And in a statement Wednesday, Alaska Gov. Sarah Palin said that Stevens "deserves to be very happy today. What a horrible thing he has endured. The blatant attempts by adversaries to destroy one's reputation, career and finances are an abuse of our well-guarded process and violate our God-given rights afforded in the Constitution.

"It is a frightening thing to contemplate what we may be witnessing here -- the undermining of the political process through unscrupulous ploys and professional misconduct. Senator Stevens ... never gave up hope. It is unfortunate that, as a result of the questionable proceedings which led to Senator Stevens' conviction days before the election, Alaskans lost an esteemed statesman on Capitol Hill. His presence is missed."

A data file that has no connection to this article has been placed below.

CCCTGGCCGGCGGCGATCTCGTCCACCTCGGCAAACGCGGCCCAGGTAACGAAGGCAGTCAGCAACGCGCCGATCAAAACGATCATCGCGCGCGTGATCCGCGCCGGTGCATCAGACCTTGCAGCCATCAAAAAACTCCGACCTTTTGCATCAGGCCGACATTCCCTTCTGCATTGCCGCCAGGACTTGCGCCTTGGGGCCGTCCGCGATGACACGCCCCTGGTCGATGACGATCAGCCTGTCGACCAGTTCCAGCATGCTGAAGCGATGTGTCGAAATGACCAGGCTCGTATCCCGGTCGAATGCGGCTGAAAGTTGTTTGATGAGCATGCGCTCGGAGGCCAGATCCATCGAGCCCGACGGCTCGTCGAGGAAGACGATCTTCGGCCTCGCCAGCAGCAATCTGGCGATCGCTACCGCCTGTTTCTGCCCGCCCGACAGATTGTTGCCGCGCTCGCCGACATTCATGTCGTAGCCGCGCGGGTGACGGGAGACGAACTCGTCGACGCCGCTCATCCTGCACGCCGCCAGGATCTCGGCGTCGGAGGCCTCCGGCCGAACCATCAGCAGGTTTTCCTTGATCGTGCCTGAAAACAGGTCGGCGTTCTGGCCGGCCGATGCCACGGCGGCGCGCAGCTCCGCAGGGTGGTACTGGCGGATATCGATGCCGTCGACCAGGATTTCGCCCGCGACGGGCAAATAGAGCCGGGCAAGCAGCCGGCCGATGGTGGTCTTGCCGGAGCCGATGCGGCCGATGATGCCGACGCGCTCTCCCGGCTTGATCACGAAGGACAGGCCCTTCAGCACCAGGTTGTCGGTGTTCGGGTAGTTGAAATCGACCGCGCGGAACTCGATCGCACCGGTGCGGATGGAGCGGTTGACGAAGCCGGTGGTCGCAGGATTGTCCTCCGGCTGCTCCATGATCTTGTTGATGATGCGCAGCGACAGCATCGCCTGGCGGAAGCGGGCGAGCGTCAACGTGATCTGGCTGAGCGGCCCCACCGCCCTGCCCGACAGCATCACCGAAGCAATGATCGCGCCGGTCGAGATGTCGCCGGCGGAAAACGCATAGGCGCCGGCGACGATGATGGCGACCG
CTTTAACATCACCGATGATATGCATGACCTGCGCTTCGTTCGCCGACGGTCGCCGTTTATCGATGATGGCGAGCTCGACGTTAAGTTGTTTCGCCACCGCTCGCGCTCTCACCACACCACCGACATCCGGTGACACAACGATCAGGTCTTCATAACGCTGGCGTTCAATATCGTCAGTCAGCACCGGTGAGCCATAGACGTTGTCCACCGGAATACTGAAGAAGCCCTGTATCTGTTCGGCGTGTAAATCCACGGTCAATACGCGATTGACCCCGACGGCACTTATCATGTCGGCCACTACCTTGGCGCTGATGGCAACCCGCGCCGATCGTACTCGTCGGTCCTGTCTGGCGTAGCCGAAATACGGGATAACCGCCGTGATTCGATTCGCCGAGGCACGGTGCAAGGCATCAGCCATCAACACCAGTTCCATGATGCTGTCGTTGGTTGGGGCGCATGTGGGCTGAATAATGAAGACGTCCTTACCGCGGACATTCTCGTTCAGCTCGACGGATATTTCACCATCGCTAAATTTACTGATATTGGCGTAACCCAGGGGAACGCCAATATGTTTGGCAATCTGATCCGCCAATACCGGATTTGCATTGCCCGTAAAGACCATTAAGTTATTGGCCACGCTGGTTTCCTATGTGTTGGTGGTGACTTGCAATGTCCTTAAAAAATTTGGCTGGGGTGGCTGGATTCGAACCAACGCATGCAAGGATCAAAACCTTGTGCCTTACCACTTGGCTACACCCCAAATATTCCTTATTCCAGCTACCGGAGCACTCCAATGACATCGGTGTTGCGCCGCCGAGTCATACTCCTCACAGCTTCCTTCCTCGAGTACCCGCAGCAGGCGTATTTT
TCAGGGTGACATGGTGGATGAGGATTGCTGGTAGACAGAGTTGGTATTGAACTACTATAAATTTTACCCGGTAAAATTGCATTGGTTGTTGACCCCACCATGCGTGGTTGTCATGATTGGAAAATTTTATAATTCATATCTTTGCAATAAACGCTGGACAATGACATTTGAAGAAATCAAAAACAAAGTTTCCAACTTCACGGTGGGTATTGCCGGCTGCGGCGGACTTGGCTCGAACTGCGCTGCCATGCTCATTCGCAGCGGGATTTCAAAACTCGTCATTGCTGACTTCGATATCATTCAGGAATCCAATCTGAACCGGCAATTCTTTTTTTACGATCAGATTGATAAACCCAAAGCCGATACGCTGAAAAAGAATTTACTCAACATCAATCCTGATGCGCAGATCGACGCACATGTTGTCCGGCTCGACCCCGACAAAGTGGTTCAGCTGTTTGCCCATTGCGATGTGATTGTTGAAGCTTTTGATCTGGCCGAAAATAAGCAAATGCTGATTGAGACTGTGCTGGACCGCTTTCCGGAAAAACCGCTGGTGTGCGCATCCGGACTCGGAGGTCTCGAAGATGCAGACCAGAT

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The Justice Department's Office of Professional Responsibility will review the prosecution team's conduct in Stevens' case, Holder said. Asked whether the prosecutors should be charged themselves, Sullivan told reporters, "That is not my job. I'm a defense lawyer."

During the trial, Assistant Attorney General Matthew Friedrich said Stevens hid "hundreds of thousands of dollars of freebies" he received from Allen's company, VECO, and from Allen himself. Many of the allegedly free services were given as part of the renovation of Stevens' Alaska home, prosecutors said.

CNN's Terry Frieden, Paul Courson, Ted Barrett and Deb Krajnak contributed to this report.

All About Ted StevensU.S. Department of JusticeAlaska